3. What is the “it” which slows, the population growth or the rate of population growth?

But there are undoubtedly others.

All relevant, but you missed the elephant …

Actually, I’ll amend that: you grazed the elephant.

Marty,

Not sure about the gorilla on the basketball court …

Or swimming mosquitoes ?

….But I don’t like the wording “initially increasing”

Setting the first two derivatives of P(6) to zero yields a=-18 and b = 108 but then P'(0) =108 and would then initially decrease as t increased above zero

Steve R

It is a bit gorilla-ish. I’m not sure I understand your concern with “initial decrease”.

If the question had said the population gradient P'(t) was initially decreasing above zero that would be fine ?

Ah, I see. So pointing to the same issue as Damo.

There is a problem with the wording in the second paragraph – I’m going to assume that they are not asking what they think they are asking. What gets me though is:

The population after t months is given by the function…

But months vary in length. Blargh.

Huh. I didn’t even see that. Blargh, indeed. Can you spell out what they are asking and what they think they are asking?

The rate of growth of the population is initially increasing.

This means that the second derivative would need to be positive. But the second derivative is 6t+2a. Which means that 2a would have to be positive, which means that it is impossible for the rate of growth to be stationary when t=6.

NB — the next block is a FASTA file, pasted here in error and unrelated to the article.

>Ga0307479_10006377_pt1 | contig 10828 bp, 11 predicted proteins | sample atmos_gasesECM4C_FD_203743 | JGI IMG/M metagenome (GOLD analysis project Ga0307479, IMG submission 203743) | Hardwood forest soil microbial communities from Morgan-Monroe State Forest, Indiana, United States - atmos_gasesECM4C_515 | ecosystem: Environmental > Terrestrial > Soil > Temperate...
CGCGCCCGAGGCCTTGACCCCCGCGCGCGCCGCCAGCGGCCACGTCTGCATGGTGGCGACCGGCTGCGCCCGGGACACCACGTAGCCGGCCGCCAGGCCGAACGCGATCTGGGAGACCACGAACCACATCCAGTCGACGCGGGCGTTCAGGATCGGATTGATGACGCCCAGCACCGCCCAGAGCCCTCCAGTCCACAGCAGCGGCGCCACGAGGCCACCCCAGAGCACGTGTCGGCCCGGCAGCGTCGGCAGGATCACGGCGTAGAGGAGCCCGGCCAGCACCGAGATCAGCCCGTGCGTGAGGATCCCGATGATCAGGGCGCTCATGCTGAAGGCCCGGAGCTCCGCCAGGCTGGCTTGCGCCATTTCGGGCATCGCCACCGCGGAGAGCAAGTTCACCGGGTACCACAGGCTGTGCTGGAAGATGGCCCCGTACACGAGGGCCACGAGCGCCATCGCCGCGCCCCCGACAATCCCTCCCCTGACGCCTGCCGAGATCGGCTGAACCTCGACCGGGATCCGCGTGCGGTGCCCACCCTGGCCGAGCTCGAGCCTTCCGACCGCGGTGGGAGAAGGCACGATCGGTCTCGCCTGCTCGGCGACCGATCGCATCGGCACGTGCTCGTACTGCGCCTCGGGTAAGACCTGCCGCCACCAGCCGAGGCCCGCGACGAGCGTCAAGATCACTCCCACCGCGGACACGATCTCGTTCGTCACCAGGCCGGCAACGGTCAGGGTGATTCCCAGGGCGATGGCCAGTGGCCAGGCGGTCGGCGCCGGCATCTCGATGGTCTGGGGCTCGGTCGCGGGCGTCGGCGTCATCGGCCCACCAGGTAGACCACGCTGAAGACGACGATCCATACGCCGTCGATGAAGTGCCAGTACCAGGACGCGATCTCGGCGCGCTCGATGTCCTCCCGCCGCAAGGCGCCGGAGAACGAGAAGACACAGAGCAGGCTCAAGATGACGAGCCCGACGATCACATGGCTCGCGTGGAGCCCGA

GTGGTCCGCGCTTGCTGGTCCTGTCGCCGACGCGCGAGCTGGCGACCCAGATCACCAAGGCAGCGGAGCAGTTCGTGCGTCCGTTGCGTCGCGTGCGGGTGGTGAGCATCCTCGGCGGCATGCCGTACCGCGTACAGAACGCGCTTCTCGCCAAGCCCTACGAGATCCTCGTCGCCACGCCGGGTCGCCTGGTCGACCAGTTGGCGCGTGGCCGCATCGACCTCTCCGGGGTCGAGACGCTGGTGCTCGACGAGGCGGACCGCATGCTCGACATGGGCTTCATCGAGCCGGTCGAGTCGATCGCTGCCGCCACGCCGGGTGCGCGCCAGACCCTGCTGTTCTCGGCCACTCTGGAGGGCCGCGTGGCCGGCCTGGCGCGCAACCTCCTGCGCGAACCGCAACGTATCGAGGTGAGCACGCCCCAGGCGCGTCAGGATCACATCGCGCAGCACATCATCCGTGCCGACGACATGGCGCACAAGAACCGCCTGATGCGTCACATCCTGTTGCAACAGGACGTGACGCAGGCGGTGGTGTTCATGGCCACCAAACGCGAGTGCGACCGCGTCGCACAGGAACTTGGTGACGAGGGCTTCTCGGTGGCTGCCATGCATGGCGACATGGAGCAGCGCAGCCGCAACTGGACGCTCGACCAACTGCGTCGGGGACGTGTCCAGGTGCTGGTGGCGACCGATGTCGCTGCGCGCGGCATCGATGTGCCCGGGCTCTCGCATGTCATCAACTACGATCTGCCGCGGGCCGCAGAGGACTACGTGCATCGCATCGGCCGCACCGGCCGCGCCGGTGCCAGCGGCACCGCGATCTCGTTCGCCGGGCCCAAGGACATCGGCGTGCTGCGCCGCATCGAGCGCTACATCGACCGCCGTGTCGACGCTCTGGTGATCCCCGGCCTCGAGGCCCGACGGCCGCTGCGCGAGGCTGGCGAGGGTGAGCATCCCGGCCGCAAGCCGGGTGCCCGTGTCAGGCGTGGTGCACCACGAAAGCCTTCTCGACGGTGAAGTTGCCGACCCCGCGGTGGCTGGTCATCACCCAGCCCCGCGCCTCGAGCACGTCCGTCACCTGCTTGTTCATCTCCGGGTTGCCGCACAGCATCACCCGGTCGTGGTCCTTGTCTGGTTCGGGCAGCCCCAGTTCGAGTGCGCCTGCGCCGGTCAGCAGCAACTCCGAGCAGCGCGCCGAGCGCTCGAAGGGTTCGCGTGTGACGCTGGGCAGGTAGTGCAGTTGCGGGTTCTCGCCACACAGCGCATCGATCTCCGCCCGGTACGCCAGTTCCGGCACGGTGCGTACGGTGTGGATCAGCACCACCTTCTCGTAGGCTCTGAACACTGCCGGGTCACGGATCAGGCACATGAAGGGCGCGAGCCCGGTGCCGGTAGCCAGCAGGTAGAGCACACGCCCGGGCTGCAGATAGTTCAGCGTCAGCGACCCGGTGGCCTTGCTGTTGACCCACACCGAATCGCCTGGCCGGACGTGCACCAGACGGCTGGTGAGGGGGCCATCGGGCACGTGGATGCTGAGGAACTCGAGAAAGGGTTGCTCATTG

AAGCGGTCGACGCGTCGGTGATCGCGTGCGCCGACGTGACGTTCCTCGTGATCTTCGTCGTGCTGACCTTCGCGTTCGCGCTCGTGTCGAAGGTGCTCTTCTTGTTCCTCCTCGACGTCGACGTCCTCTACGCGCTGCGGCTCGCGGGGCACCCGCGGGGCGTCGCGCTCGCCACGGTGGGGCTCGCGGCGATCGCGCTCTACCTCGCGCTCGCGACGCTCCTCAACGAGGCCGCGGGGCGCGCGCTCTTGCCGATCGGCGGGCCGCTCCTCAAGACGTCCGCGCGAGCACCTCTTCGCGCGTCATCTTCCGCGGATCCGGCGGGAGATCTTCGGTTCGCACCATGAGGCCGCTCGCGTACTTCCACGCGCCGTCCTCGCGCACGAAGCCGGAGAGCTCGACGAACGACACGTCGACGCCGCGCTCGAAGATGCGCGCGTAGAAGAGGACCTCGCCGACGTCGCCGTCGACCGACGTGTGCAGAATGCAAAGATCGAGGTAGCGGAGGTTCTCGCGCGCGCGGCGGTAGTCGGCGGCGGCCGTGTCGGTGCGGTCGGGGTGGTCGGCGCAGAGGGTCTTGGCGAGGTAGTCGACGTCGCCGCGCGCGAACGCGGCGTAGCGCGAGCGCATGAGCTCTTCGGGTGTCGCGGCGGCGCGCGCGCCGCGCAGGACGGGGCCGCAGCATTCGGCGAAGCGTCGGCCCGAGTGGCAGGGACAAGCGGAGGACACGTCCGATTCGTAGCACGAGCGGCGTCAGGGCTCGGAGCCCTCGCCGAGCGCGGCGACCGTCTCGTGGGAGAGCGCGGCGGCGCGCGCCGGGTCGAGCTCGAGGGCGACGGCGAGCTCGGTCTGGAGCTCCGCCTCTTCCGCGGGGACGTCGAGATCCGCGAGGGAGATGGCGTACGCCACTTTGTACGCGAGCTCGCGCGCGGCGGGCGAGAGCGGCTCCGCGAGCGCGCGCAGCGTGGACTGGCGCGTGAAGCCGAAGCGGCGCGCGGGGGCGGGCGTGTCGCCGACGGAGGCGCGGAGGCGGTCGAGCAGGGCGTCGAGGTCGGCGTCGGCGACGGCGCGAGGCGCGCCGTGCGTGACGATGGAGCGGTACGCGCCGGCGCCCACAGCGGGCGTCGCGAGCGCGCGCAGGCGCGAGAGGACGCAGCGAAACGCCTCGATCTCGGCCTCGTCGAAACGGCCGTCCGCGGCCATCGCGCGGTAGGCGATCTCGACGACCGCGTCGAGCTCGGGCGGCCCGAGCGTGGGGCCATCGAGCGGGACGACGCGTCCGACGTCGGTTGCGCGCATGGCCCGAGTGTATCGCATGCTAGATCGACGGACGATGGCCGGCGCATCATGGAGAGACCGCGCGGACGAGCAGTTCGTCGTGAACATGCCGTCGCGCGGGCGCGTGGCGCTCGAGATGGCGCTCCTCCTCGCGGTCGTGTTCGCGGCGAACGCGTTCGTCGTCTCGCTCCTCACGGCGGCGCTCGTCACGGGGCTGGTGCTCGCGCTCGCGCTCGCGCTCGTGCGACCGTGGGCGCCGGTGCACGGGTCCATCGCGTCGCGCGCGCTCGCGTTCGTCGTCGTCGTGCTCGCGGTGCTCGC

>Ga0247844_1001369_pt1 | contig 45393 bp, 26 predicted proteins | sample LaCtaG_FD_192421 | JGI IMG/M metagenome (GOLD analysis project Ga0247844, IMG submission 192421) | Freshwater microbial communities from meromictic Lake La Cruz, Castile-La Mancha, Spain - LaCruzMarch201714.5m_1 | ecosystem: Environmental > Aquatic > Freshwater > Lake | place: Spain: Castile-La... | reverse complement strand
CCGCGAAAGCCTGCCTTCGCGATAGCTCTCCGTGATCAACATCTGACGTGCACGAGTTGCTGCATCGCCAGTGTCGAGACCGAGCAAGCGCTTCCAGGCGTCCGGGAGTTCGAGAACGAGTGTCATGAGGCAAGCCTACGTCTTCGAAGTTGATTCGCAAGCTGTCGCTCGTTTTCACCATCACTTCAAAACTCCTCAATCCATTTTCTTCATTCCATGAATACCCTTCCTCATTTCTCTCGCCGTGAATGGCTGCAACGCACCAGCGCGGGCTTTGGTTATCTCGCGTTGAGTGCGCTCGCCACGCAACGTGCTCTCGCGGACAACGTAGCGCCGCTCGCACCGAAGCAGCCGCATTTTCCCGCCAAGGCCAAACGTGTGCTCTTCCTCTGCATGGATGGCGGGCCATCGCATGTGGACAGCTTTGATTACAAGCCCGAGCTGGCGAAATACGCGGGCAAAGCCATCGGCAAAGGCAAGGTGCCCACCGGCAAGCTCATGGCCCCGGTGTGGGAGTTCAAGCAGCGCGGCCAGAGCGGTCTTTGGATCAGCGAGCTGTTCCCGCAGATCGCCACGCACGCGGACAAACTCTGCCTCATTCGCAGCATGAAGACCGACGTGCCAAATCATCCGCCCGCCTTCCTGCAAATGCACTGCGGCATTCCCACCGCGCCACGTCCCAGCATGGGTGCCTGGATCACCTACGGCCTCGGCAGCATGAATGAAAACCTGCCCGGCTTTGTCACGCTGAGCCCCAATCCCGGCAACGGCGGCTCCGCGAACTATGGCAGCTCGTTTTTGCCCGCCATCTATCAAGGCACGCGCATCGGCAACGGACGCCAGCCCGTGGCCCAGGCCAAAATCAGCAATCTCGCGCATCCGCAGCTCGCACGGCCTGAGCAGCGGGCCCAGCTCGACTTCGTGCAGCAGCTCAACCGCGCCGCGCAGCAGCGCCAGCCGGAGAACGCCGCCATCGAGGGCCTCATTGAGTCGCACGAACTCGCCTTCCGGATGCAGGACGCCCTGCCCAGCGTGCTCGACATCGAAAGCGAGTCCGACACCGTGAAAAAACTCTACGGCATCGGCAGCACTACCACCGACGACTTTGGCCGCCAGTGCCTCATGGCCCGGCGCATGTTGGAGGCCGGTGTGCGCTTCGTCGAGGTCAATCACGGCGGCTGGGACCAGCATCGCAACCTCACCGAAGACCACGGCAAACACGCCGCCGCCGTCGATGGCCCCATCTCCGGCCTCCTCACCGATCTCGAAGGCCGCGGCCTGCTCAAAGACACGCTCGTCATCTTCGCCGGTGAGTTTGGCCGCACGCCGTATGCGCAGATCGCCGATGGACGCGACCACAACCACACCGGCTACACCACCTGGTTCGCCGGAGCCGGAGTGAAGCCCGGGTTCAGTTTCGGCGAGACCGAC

They think that they are asking:

The population is initially increasing…

And that would be the elephant.

I think there’s a little more awfulness in the question, but Damo and all have pointed out the main idiocy. I’ll update the post soon.

On a side note, I have learned to be suspicious of the wording “find the values of a and b” here in Victoria. In other parts of the world the question would be worded “find the value of a and the value of b” to avoid the question of whether there are multiple acceptable values of a and/or b that the examiner is later going to report that 99% of students missed (whereas actually 1449/1450 is not the same as 99%)

It is a very tricky thing to word questions in a clear and unambiguous manner. Of course, this doesn’t begin to excuse the garbage above.

Perhaps using a modified version of Gompertz Law (1825) would be a more sensible approach to modelling mosquito populations as there is an asymptotic limit when all the resources of the lake has been exhausted.

https://en.m.wikipedia.org/wiki/Gompertz_function

Thanks, Steve. I don’t know a thing about mathematical modelling, and had to click on your link to find out what a Gompertz function is. Real modelling is a difficult art, but of course the “modelling” in Methods is invariably garbage.

Confusing increasing rate of growth increasing versus the population increasing seems like a huge error. Like confusing second derivative with first. Or speed with acceleration.

Seems like exactly the type of error they wouldn’t want to make given all the fussing we routinely see with newspaper articles that confuse lower absolute spending versus lower rate of growth in spending. Or stuff like that.